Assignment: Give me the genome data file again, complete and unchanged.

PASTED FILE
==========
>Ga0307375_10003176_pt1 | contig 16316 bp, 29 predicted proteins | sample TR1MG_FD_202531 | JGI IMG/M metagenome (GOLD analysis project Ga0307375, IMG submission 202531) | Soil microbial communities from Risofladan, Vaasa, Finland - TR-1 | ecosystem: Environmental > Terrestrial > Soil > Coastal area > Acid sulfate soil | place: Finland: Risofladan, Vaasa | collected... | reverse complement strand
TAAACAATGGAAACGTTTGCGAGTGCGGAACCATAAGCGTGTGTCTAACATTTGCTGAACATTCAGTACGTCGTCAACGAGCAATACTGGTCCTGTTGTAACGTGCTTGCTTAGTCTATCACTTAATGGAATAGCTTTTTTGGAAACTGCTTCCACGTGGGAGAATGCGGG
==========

>Ga0307375_10003176_pt1 | contig 16316 bp, 29 predicted proteins | sample TR1MG_FD_202531 | JGI IMG/M metagenome (GOLD analysis project Ga0307375, IMG submission 202531) | Soil microbial communities from Risofladan, Vaasa, Finland - TR-1 | ecosystem: Environmental > Terrestrial > Soil > Coastal area > Acid sulfate soil | place: Finland: Risofladan, Vaasa | collected... | reverse complement strand
TAAACAATGGAAACGTTTGCGAGTGCGGAACCATAAGCGTGTGTCTAACATTTGCTGAACATTCAGTACGTCGTCAACGAGCAATACTGGTCCTGTTGTAACGTGCTTGCTTAGTCTATCACTTAATGGAATAGCTTTTTTGGAAACTGCTTCCACGTGGGAGAATGCGGG